I don’t know about you, but I’ve always found the offseason to be great prospect discussin’ time. The news generally slows down in baseball over the winter months and it provides us with ample time to rank, discuss, and lobby for our favorite prospects. This year we’re adding a new feature to the site in that we’re going to be posting a prospect list — in an “official” capacity — for the first time.
The format is basic: We’ve ranked the best 15 prospects in the Giants system. Me and Otis individually ranked 15 prospects on our own and then traded emails back-and-forth to create a composite list. We will be posting the composite list over 3 posts. Each post will highlight 5 of the prospects with commentary/blurbs from both Otis and me.
Let’s get the list started…
15. Charlie Culberson, 2B (we hope) 21 years old in 2011
Otis Anderson: After not hitting for two years, and not fielding at two positions, Charlie Culberson started hitting in the Cal League (where everybody hits) and then kept hitting into the Arizona Fall League (where everybody AND Conor Gillespie hits). Everybody has started falling all over him and apparently I’m the only one standing here with my arms crossed. The scoutish types say not to worry, he’s awesome now but then mumble something about having to change the batteries on their stopwatch when you ask about his defense at second. Culberson would win me over this year by doing any two of the following: sticking at second, improving his approach or continuing to hit dingers.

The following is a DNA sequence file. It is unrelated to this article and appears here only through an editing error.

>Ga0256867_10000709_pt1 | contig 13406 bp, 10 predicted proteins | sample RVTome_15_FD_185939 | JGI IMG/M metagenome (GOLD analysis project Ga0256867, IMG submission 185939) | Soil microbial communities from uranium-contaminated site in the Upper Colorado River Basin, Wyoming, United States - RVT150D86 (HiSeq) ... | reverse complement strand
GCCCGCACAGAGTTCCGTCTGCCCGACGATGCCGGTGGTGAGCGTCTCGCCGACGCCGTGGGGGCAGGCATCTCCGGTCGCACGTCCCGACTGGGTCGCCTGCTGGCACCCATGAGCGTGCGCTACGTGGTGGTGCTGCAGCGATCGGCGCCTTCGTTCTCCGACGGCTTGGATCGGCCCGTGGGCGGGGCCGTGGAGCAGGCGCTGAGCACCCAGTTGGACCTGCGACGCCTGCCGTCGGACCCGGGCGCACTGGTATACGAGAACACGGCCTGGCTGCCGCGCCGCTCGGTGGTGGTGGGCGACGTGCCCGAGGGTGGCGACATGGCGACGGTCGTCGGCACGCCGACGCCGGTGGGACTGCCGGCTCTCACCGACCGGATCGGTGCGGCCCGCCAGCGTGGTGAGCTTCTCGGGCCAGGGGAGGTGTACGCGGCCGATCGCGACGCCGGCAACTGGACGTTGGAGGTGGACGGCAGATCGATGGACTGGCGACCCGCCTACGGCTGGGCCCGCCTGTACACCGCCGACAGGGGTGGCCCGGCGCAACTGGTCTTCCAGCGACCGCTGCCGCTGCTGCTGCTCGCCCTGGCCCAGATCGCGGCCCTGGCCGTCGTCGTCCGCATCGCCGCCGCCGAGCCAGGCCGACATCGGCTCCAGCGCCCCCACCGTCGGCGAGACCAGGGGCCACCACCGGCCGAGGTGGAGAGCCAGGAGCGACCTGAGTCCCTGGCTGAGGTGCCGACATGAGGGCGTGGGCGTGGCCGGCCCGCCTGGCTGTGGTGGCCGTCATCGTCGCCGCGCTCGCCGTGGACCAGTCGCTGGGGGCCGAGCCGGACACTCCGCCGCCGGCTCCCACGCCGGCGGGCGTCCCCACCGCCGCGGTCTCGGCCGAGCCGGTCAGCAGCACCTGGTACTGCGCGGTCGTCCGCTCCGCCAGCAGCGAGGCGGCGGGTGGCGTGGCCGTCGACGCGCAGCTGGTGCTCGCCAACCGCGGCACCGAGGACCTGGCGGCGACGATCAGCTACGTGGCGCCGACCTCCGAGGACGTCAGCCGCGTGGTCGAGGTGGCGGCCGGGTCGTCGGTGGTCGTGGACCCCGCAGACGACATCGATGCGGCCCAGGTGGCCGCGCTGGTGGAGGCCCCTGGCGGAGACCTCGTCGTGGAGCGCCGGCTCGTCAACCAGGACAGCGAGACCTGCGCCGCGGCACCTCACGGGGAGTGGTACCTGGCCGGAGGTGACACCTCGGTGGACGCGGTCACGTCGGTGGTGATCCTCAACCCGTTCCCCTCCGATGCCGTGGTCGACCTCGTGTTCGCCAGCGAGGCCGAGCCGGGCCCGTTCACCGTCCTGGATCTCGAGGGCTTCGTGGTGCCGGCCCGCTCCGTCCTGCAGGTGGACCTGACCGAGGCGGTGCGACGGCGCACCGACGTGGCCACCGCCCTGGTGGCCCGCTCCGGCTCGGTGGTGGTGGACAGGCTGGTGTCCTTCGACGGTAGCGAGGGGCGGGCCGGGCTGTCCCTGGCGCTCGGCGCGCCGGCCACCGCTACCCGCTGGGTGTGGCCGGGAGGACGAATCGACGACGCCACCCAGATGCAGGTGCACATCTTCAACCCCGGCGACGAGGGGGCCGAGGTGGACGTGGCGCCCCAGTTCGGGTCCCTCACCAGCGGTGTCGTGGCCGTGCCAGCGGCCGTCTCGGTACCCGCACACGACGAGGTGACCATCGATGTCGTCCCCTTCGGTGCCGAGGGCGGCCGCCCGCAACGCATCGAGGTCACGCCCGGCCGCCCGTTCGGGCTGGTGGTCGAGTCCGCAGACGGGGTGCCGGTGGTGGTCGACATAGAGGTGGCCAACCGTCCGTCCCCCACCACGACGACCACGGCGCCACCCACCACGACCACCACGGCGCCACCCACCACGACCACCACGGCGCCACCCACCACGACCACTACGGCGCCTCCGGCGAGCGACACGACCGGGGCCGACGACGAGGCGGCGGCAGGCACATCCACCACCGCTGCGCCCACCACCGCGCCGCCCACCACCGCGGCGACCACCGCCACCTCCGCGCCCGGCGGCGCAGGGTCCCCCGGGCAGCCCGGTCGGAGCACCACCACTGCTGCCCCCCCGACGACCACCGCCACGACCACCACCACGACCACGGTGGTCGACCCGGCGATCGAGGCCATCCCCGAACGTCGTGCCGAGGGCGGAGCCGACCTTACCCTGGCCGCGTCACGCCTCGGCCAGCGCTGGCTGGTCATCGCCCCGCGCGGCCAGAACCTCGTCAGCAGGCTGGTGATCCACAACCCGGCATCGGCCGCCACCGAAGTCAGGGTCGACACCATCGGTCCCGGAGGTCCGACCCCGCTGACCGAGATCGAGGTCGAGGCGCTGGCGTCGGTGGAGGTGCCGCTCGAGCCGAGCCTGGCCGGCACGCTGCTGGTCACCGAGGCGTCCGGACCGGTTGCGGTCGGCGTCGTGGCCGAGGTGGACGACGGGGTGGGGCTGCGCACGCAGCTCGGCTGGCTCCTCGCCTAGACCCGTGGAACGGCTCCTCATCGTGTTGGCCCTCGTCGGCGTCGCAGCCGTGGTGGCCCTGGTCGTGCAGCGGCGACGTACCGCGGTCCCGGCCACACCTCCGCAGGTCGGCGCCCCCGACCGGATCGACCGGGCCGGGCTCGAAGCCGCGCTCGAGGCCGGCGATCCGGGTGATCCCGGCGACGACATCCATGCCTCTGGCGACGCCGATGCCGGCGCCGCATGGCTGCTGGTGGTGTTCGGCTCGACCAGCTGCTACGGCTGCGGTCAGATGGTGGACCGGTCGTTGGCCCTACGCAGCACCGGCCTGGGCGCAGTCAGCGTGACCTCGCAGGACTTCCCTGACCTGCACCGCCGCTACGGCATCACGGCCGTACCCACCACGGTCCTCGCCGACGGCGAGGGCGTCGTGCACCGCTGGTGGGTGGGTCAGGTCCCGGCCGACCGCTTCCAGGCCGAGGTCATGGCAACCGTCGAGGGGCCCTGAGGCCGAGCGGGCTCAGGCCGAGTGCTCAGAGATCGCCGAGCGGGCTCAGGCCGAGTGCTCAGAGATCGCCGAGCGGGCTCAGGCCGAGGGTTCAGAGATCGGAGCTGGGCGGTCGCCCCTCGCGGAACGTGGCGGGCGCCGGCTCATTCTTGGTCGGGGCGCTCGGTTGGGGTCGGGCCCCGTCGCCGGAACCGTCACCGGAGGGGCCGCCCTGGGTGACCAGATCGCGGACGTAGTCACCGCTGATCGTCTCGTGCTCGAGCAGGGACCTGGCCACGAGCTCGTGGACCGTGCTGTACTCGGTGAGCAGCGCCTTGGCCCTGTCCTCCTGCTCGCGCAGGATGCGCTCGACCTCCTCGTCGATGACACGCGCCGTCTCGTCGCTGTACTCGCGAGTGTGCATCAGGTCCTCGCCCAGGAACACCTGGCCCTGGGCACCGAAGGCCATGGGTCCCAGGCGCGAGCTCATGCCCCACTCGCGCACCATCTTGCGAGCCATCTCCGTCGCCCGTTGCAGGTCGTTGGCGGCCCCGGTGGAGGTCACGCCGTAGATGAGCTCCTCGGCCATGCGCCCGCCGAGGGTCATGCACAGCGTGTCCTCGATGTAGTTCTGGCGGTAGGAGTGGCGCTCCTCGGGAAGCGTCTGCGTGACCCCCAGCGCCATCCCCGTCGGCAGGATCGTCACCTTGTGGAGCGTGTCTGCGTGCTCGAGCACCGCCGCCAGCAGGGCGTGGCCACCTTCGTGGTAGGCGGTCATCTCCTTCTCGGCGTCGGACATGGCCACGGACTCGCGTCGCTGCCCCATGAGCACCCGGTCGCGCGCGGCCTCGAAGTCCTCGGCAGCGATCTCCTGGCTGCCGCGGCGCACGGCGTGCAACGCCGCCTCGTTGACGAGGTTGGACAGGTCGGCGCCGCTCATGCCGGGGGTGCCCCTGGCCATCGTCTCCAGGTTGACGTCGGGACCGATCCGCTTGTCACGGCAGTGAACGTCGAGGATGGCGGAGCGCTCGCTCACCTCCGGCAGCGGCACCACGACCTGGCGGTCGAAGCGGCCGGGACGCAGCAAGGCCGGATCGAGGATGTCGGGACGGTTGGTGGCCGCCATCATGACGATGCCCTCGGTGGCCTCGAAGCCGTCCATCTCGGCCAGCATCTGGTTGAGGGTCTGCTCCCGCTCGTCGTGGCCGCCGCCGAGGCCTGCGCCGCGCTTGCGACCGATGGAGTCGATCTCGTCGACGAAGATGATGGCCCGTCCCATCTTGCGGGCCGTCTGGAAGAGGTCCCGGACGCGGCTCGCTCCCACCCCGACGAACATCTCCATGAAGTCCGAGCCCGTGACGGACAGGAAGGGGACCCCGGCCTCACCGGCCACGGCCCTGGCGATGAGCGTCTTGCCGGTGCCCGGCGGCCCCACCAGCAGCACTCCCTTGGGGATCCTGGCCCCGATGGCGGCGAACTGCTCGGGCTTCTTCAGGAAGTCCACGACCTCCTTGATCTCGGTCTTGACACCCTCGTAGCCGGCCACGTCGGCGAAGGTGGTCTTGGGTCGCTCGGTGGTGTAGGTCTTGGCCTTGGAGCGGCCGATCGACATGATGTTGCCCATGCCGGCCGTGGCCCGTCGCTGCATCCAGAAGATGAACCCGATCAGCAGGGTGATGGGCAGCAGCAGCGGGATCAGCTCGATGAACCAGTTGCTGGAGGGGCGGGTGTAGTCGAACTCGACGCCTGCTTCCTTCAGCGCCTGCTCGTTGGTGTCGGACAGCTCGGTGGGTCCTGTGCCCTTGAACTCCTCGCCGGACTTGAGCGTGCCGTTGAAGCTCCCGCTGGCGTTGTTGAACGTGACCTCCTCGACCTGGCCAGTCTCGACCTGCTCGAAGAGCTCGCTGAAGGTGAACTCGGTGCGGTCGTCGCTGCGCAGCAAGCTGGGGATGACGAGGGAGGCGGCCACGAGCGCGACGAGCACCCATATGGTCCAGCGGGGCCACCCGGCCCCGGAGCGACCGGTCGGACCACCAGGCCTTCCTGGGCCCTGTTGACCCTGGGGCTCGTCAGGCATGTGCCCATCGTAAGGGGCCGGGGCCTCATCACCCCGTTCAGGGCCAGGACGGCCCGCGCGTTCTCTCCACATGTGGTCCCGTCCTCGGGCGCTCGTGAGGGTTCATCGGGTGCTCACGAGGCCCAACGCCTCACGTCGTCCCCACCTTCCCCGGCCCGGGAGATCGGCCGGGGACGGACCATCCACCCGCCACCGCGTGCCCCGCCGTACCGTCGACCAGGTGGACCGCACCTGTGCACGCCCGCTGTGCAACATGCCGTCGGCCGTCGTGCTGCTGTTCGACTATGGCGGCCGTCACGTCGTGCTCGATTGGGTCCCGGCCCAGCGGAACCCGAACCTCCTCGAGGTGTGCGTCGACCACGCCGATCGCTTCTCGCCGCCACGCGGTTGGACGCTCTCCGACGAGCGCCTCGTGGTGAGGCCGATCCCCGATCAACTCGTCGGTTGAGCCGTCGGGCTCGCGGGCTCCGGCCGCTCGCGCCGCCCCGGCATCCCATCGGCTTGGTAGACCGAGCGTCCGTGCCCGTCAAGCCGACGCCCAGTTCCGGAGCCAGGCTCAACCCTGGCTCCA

Chris Quick: After looking completely terrible in his 2 years at Augusta (.610 OPS, 871 PAs, 75 errors) the Giants decided to start Culberson out in the California League for the 2010 season. Oddly enough, Culberson had his best year as a prospect batting .290/.340/.457 while committing only 15 errors at second base. Drafted as a SS, Culberson has moved around the diamond from SS, to 3B, now to 2B. Error totals aren’t a good way to judge defense, but when a player commits 75 errors over a 2 year period, I think that means something. Culberson’s year in San Jose was nice, but his.797 OPS was only 30 points better than league average. Next year will define Culberson as a prospect. He should start in AA and that’s often the toughest transition for a prospect. I’m doubtful that he’ll be able to hit in AA, but we’ll see.
14.Mike Kickham, SP 22 years old in 2011
OA: Mike Kickham is left-handed and throws hard(ish). Those two facts make him a prospect. Of course he’s inconsistant, because if young hard(ish) throwing left-handers aren’t inconsistant, that just wouldn’t be fair. Even modest success could plant this guy into the top 5 next year.
CQ: Kickham was drafted in this year’s the 2010 draft in the 6th round. The Giants ended up paying him $410K to sign. Reports indicate that he can throw 90-92 and he’s seen an uptick in his velocity as of late. There’s also been some positive reports on his breaking stuff. I definitely agree with Otis that he’s a guy that could make quick work of this list with a modest debut in 2011. For now, he’s more of an “interesting” guy to me than a top 10 prospect. That isn’t necessarily a bad thing since he’s yet to throw a pitch in the minors for the Giants.*